Growing Participation in Novartis' Signature Program Bodes Well for Novel PGx Signal Finding Approach

The gist: The Signature Program lets people with different kinds of cancer across the U.S. access new, promising drugs that are still in the testing phase (i.e. they cannot yet be simply prescribed by oncologists). The program matches patients to different treatments based on the distinct genetic changes found in each patient’s tumor. According to this article, Signature is enrolling an “encouraging” amount of patients. And, it may be driving more oncologists at community healthcare settings to use molecular testing to help patients choose their best treatment options. Learn more about Signature at our Need to Know blog.

“Participation in Novartis’ biomarker based signal-finding trials, known as the Signature Program, is progressing at an encouraging pace, according to researchers involved in the effort.

“Novartis last year launched the Signature Program, a drug trial series in which patients are enrolled into mutation-specific study protocols that are tissue agnostic. Currently, cancer drugs are studied and approved according to a specific tumor site or histology (ie. breast cancer, lung cancer, etc). However, with advances in genomic knowledge, life sciences experts have often discussed future scenarios where therapies will be studied in and approved for the specific molecular pathways they interrogate. Novartis is taking the first step toward exploring such a vision through the Signature Program.”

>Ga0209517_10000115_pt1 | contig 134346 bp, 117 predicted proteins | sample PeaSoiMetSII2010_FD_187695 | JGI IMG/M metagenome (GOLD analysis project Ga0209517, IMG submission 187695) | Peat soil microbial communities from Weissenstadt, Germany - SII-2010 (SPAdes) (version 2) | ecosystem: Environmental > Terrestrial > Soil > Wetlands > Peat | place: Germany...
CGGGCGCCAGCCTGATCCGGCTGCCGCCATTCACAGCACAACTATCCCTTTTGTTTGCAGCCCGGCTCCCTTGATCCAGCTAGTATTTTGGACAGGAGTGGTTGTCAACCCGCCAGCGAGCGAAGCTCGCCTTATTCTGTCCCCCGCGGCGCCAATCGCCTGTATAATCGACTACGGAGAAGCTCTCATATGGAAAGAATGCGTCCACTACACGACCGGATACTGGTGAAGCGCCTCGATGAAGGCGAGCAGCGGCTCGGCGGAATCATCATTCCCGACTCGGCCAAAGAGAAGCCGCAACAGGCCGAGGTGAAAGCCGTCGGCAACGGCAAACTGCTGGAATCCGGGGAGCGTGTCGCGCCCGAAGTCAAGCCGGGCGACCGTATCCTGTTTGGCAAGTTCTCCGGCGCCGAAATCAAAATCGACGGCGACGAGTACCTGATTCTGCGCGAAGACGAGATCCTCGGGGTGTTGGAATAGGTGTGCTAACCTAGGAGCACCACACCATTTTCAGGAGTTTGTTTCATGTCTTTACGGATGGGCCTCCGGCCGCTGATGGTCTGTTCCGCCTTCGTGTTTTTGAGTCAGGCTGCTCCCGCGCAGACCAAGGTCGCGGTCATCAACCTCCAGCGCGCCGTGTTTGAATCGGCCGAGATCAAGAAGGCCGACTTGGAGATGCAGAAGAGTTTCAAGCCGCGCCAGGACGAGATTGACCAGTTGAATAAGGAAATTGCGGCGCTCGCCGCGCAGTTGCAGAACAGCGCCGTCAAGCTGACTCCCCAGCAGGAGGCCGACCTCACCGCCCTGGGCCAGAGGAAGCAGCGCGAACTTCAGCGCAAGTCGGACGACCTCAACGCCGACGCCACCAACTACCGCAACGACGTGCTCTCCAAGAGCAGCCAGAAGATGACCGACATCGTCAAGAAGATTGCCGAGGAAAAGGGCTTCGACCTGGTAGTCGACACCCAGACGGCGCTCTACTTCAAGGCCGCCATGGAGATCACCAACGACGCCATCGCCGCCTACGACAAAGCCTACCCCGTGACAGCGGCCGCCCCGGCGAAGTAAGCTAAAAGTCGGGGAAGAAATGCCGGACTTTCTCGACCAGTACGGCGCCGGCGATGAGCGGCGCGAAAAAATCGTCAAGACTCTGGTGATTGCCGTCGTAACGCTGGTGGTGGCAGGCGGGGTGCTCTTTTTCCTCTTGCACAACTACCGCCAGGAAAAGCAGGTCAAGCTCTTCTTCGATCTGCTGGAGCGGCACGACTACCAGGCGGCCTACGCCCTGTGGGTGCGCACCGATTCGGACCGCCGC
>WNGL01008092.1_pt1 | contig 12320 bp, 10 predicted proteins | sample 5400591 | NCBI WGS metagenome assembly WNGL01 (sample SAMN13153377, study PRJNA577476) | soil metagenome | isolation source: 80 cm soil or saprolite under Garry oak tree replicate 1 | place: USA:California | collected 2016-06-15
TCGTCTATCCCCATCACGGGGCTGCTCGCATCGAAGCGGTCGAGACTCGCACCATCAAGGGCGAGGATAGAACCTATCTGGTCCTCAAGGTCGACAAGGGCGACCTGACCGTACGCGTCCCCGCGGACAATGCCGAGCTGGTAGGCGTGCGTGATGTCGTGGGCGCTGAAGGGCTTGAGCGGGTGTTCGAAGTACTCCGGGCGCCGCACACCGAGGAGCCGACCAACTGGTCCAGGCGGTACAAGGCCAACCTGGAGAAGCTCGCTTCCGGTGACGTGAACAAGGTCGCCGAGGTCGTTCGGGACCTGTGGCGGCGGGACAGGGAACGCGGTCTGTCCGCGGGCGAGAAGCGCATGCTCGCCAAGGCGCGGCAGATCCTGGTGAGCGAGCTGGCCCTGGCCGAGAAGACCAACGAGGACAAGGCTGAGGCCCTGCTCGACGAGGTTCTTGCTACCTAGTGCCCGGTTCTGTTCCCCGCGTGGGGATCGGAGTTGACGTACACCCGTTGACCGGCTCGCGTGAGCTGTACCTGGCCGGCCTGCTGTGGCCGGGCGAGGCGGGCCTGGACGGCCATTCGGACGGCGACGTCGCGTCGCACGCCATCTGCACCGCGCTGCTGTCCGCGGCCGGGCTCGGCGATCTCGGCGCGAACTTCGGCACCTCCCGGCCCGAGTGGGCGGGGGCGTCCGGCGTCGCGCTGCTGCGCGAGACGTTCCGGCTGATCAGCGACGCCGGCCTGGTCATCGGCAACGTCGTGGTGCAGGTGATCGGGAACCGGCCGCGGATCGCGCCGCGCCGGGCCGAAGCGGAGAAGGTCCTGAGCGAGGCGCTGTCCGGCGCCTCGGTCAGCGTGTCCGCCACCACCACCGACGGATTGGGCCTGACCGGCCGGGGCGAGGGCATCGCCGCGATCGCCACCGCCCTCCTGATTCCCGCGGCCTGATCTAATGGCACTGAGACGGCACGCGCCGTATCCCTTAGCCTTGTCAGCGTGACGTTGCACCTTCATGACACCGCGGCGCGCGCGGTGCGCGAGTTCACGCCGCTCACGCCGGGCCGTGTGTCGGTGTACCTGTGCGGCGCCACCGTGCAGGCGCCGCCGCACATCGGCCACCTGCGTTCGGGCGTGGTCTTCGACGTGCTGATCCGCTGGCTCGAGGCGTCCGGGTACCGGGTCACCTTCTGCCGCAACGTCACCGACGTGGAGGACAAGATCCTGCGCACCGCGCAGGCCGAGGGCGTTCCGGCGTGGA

Novartis Revolutionizes Clinical Trials for Targeted Cancer Drugs

Someone had to do it; now it looks like Novartis may be the first. The pharma company’s new series of clinical trials, SIGNATURE (also known as, ‘bring the protocol to the patient,’ or  ‘P2P’), is recruiting patients with different cancers to receive investigational targeted drugs selected to match the distinct genetic changes found in each patient’s tumor. Continue reading…

Powerful Patients: Highlights and Takeaways from the 2014 Personalized Medicine World Conference

Every year, scientists, doctors, and representatives from pharmaceutical, diagnostics, and technology companies gather in Silicon Valley to talk shop at the Personalized Medicine World Conference (PMWC). For 2 days, they discuss the triumphs and challenges of diagnosing and treating diseases based on patients’ distinct genetic characteristics.

This year, the PMWC status quo was interrupted by a not-so-unlikely guest: the patient. Cancer Commons joined the event’s organizers to cohost a series of informative presentations for patients and advocates, delivered by doctors and researchers, as well as patients and advocates themselves. Continue reading…